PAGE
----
Sounds like a major – and overdue – power shift is coming

Heather Dahl, Indicio

“What SSI does is it introduces trust, it introduces verified source data, and it brings the dignity back to the holder to allow what they want to disclose, given the context of that relationship.”

Quote from Heather Dahl, CEO of Indicio, during a panel discussion at The Phocuswright Conference, published this week on PhocusWire, about the application of emerging self-sovereign digital identity solutions in the travel industry.

Every Friday, PhocusWire dissects and debates an industry trend or new development covered by PhocusWire that week.

The “dignity” that Heather Dahl, CEO of Indicio, speaks of comes from the fact that identity solutions based on self-sovereign, decentralized technology put control in the hands of the individual – in this case, the traveler.

Using a verifiable credential stored in a digital wallet, the traveler has full and exclusive control over when their personal data is shared, what parts of it are shared, for what purpose and for how long.

Examples of the types of data stored in a digital wallet include personal identity information such as passports and driver’s licenses, health data, payment accounts, login details, preferences related to things like seats and hotel rooms, loyalty program details, travel history, and more.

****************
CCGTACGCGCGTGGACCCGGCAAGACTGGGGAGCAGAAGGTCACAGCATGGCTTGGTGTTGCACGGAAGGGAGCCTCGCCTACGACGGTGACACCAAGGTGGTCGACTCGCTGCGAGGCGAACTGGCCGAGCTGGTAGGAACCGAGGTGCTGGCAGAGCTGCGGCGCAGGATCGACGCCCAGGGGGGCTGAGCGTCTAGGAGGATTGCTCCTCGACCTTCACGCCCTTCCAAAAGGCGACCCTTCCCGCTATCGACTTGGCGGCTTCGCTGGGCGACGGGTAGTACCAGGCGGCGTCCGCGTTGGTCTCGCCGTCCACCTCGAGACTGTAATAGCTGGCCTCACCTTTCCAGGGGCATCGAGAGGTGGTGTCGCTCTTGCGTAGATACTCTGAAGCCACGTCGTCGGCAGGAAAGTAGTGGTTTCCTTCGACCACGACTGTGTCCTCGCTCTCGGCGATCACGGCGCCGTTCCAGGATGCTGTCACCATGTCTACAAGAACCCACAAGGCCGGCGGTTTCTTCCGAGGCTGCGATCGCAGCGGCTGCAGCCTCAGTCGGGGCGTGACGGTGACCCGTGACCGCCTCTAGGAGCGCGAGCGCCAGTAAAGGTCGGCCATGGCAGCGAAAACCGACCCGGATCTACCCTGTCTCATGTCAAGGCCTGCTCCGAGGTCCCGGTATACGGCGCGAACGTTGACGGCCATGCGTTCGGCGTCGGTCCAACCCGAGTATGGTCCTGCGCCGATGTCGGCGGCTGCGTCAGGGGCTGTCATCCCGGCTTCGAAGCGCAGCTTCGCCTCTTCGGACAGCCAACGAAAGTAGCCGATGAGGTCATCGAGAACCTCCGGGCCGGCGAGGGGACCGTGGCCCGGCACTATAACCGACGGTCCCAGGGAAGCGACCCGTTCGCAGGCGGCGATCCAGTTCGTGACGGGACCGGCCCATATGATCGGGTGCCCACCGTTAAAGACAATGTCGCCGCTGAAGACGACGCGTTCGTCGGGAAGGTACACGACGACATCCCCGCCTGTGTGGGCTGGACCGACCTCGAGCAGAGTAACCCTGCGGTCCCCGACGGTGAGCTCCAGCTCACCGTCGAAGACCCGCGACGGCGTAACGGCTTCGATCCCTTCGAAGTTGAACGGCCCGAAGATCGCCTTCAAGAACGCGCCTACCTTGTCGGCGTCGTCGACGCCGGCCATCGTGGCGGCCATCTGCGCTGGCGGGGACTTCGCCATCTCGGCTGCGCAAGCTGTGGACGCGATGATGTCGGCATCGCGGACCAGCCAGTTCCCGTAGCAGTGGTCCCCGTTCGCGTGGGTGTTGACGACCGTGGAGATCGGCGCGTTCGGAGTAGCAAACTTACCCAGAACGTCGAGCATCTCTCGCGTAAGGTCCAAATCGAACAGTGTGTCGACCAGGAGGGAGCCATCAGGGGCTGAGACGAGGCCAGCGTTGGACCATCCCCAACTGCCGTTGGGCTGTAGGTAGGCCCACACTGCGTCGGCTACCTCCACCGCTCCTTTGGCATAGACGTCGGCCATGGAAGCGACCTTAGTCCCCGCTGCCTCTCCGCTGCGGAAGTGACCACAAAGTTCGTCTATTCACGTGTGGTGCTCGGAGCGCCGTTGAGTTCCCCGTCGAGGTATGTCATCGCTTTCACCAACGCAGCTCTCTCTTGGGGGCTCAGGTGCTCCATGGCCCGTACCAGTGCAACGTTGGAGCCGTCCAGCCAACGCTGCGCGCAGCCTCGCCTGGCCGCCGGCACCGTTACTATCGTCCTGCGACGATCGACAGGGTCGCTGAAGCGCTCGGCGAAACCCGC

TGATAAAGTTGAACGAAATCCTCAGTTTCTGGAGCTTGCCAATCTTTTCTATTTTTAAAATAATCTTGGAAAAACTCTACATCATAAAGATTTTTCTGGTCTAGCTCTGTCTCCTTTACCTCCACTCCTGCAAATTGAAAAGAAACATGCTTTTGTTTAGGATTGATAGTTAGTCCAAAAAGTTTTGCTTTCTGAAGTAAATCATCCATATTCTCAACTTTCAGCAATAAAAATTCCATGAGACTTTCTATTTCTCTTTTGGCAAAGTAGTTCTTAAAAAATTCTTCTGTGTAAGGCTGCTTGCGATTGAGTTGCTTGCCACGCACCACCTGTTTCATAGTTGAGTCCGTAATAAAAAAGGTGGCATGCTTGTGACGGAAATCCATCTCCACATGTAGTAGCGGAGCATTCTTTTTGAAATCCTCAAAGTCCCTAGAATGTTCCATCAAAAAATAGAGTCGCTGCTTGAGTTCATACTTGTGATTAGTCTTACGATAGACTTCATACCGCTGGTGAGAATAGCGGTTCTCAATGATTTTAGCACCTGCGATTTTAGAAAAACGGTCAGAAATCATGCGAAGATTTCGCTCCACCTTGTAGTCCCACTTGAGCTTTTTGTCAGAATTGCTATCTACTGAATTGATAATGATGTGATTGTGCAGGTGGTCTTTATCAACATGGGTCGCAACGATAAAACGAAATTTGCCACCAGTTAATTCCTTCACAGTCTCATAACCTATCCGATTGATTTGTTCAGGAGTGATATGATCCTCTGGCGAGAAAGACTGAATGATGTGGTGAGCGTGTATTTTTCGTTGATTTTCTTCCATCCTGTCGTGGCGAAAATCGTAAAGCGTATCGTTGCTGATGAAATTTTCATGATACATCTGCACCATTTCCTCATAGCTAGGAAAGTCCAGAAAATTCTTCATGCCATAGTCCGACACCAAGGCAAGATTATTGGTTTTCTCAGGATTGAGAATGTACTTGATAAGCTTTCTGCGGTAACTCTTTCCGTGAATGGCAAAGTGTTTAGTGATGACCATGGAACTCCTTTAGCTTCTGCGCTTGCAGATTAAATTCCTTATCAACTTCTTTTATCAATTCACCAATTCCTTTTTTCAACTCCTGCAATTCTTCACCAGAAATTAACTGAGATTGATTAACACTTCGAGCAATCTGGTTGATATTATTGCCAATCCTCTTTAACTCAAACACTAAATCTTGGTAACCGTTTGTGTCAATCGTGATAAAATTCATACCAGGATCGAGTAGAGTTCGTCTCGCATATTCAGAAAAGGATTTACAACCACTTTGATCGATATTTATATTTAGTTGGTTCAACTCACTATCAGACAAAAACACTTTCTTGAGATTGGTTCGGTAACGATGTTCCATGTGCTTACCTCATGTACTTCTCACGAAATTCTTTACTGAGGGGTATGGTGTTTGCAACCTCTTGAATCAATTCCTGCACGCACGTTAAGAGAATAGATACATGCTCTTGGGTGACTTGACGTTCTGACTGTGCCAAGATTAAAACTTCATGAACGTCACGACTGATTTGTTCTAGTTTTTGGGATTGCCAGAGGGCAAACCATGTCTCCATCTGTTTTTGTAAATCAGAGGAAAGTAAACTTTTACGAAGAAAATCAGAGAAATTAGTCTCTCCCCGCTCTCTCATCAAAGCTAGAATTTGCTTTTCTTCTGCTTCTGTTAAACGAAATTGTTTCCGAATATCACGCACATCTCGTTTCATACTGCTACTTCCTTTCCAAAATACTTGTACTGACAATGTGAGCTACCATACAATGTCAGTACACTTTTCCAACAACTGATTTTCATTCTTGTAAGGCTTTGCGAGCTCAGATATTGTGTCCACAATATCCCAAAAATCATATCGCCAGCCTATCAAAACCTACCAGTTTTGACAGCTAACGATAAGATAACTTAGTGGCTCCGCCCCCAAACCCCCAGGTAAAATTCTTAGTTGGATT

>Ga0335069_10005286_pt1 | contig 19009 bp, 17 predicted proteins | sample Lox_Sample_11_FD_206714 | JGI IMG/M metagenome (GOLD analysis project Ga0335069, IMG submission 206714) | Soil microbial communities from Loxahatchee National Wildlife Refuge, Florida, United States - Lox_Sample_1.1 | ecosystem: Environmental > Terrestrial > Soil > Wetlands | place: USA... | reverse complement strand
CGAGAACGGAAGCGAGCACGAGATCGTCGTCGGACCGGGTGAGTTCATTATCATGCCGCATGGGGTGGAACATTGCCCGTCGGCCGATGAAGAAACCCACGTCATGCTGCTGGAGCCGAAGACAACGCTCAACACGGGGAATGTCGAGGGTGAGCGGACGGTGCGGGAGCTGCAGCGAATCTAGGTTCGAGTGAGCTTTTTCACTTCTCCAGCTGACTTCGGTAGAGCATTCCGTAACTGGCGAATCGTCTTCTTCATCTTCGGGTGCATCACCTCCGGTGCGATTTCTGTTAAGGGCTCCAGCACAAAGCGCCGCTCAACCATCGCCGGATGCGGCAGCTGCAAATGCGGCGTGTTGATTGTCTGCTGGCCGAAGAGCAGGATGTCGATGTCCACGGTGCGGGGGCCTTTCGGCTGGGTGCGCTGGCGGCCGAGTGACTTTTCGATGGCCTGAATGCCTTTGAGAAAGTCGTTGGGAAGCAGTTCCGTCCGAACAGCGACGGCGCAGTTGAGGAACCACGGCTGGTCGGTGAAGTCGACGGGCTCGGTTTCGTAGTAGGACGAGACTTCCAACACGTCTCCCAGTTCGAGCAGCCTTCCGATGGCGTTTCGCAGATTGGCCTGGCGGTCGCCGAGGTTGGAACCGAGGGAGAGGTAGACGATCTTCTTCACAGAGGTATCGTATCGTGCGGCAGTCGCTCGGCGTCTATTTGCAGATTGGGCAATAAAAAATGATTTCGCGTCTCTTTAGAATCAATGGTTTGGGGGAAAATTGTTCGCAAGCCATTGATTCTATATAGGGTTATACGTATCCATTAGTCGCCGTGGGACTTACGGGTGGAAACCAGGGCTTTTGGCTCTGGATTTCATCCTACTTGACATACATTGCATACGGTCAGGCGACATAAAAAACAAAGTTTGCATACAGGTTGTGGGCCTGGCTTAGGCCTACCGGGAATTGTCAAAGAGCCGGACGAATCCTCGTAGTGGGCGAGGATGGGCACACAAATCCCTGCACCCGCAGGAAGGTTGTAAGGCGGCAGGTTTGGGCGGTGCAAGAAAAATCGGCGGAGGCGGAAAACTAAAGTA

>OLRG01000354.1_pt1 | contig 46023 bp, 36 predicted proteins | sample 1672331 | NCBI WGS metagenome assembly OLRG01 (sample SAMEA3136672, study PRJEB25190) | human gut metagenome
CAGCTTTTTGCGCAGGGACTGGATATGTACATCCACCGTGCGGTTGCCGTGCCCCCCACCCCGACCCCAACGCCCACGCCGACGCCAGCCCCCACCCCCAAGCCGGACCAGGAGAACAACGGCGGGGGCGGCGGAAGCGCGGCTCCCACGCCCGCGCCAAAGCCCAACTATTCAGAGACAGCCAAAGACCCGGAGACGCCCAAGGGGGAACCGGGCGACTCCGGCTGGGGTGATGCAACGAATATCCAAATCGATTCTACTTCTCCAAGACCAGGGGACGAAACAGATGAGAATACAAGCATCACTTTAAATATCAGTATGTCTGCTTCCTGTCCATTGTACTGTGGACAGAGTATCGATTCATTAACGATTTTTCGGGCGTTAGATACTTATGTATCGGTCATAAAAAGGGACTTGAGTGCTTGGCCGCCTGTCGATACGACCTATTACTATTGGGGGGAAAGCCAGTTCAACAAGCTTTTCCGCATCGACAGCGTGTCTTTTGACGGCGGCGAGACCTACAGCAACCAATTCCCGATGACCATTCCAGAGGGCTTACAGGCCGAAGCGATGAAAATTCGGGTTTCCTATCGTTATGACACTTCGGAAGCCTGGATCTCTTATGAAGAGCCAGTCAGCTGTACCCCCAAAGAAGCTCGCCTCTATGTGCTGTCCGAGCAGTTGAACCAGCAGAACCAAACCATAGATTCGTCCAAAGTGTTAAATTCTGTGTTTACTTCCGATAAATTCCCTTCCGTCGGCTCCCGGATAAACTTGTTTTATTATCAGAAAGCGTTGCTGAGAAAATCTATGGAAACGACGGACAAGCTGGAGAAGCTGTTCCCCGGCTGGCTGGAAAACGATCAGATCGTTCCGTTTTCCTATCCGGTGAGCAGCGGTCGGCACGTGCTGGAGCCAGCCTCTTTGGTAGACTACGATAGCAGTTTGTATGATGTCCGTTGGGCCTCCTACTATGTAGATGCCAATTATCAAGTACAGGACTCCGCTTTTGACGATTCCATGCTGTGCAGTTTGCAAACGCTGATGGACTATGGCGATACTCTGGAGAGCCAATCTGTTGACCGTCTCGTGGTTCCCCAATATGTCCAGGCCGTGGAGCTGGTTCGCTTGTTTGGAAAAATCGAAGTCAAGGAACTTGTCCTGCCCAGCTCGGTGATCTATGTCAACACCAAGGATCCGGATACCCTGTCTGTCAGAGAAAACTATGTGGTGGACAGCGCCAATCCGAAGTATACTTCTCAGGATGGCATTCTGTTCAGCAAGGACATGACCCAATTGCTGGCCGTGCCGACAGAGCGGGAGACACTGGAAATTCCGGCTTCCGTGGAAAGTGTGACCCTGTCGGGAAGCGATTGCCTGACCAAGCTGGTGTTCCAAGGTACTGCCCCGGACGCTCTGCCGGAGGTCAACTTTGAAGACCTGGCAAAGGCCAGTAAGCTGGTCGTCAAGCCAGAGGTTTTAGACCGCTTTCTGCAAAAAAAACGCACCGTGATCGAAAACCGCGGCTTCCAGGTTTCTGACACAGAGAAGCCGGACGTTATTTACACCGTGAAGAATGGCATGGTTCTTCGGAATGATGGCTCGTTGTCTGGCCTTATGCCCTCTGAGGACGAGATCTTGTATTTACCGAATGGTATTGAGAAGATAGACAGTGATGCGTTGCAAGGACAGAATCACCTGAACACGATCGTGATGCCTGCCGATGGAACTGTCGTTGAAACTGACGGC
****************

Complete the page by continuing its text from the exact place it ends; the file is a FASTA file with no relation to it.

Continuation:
When this comes to fruition – and not if, but when – it will be a transformative change, shifting power from travel providers to travelers themselves and giving travelers more choice, better personalization, less friction and more security.

And isn’t it time?

As e-commerce systems have evolved over the decades, consumers have become more accustomed to handing over their personal information – it’s de facto “pay to play” to have an efficient shopping experience.

Personal data is collected and stored in databases maintained by third parties. Unfortunately, all too often it is not adequately monitored, leaving data vulnerable to hackers. And from a user experience standpoint, it can be tricky to remember login names and passwords for each individual digital account.

And yet most of us still type, sometimes reluctantly, our address, our passport number, our date of birth, our credit card number.

Ironically, while willingness to participate in the world of digital commerce offers the benefit of more choice – in the case of travel that could mean more options for where to stay, how to get there or how to pay – the only choice travelers still don’t have to go, again, about their very personal data.

But we are convinced that that will change. There is ongoing collaboration between technology providers, travel brands and governments to achieve verifiable credentials. There will undoubtedly be bumps along the way to full and scalable implementation, but the effort is moving in the right direction and there is now no turning back.

Smart travel brands already know this, and they are seizing the opportunity to gain a competitive advantage by educating themselves on the topic, researching what it will mean for the way their systems work, and seizing the opportunity to create a better – build more dignified – relationship with customers.

Sounds out

PhocusWire’s feature articles examine a trend or development highlighted in an article throughout the week.

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